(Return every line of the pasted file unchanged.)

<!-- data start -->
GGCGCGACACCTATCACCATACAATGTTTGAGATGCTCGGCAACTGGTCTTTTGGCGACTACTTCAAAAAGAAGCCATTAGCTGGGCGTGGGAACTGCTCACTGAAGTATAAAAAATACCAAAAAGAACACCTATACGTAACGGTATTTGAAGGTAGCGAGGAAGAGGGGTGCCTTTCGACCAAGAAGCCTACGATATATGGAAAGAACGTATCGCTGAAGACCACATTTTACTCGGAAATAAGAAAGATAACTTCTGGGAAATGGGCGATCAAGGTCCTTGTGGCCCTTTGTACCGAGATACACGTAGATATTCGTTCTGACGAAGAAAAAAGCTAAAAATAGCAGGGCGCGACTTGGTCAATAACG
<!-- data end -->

GGCGCGACACCTATCACCATACAATGTTTGAGATGCTCGGCAACTGGTCTTTTGGCGACTACTTCAAAAAGAAGCCATTAGCTGGGCGTGGGAACTGCTCACTGAAGTATAAAAAATACCAAAAAGAACACCTATACGTAACGGTATTTGAAGGTAGCGAGGAAGAGGGGTGCCTTTCGACCAAGAAGCCTACGATATATGGAAAGAACGTATCGCTGAAGACCACATTTTACTCGGAAATAAGAAAGATAACTTCTGGGAAATGGGCGATCAAGGTCCTTGTGGCCCTTTGTACCGAGATACACGTAGATATTCGTTCTGACGAAGAAAAAAGCTAAAAATAGCAGGGCGCGACTTGGTCAATAACG